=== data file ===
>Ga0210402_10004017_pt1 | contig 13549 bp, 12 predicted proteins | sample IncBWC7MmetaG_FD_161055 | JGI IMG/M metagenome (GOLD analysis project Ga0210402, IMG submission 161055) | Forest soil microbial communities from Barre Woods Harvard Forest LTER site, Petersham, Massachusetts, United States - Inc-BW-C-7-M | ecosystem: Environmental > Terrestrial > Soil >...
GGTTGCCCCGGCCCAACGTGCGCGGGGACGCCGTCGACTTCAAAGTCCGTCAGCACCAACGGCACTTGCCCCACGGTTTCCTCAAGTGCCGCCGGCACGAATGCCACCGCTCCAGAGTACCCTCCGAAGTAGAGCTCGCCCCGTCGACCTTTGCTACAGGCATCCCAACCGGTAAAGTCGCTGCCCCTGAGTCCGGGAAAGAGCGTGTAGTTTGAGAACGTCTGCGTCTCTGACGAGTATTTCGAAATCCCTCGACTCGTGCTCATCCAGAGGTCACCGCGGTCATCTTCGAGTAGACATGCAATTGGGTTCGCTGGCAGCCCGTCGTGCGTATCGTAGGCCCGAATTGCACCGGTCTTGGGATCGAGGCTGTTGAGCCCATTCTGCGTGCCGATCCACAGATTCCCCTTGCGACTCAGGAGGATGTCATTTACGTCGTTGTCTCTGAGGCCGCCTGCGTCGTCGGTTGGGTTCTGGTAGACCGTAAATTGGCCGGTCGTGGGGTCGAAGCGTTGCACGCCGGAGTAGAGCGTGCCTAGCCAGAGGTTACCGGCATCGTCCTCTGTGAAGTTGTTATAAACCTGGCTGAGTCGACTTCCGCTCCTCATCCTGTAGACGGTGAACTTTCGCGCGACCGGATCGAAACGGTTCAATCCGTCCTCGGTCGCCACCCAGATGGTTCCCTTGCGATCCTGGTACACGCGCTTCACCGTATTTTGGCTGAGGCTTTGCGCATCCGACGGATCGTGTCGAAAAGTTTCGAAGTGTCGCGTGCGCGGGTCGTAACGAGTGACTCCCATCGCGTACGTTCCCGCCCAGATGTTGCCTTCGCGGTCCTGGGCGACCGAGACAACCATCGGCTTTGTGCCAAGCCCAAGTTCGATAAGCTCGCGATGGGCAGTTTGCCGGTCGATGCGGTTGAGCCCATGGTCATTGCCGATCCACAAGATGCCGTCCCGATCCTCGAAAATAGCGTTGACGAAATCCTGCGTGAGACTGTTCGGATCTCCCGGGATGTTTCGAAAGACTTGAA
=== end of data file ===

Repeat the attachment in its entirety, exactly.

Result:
>Ga0210402_10004017_pt1 | contig 13549 bp, 12 predicted proteins | sample IncBWC7MmetaG_FD_161055 | JGI IMG/M metagenome (GOLD analysis project Ga0210402, IMG submission 161055) | Forest soil microbial communities from Barre Woods Harvard Forest LTER site, Petersham, Massachusetts, United States - Inc-BW-C-7-M | ecosystem: Environmental > Terrestrial > Soil >...
GGTTGCCCCGGCCCAACGTGCGCGGGGACGCCGTCGACTTCAAAGTCCGTCAGCACCAACGGCACTTGCCCCACGGTTTCCTCAAGTGCCGCCGGCACGAATGCCACCGCTCCAGAGTACCCTCCGAAGTAGAGCTCGCCCCGTCGACCTTTGCTACAGGCATCCCAACCGGTAAAGTCGCTGCCCCTGAGTCCGGGAAAGAGCGTGTAGTTTGAGAACGTCTGCGTCTCTGACGAGTATTTCGAAATCCCTCGACTCGTGCTCATCCAGAGGTCACCGCGGTCATCTTCGAGTAGACATGCAATTGGGTTCGCTGGCAGCCCGTCGTGCGTATCGTAGGCCCGAATTGCACCGGTCTTGGGATCGAGGCTGTTGAGCCCATTCTGCGTGCCGATCCACAGATTCCCCTTGCGACTCAGGAGGATGTCATTTACGTCGTTGTCTCTGAGGCCGCCTGCGTCGTCGGTTGGGTTCTGGTAGACCGTAAATTGGCCGGTCGTGGGGTCGAAGCGTTGCACGCCGGAGTAGAGCGTGCCTAGCCAGAGGTTACCGGCATCGTCCTCTGTGAAGTTGTTATAAACCTGGCTGAGTCGACTTCCGCTCCTCATCCTGTAGACGGTGAACTTTCGCGCGACCGGATCGAAACGGTTCAATCCGTCCTCGGTCGCCACCCAGATGGTTCCCTTGCGATCCTGGTACACGCGCTTCACCGTATTTTGGCTGAGGCTTTGCGCATCCGACGGATCGTGTCGAAAAGTTTCGAAGTGTCGCGTGCGCGGGTCGTAACGAGTGACTCCCATCGCGTACGTTCCCGCCCAGATGTTGCCTTCGCGGTCCTGGGCGACCGAGACAACCATCGGCTTTGTGCCAAGCCCAAGTTCGATAAGCTCGCGATGGGCAGTTTGCCGGTCGATGCGGTTGAGCCCATGGTCATTGCCGATCCACAAGATGCCGTCCCGATCCTCGAAAATAGCGTTGACGAAATCCTGCGTGAGACTGTTCGGATCTCCCGGGATGTTTCGAAAGACTTGAA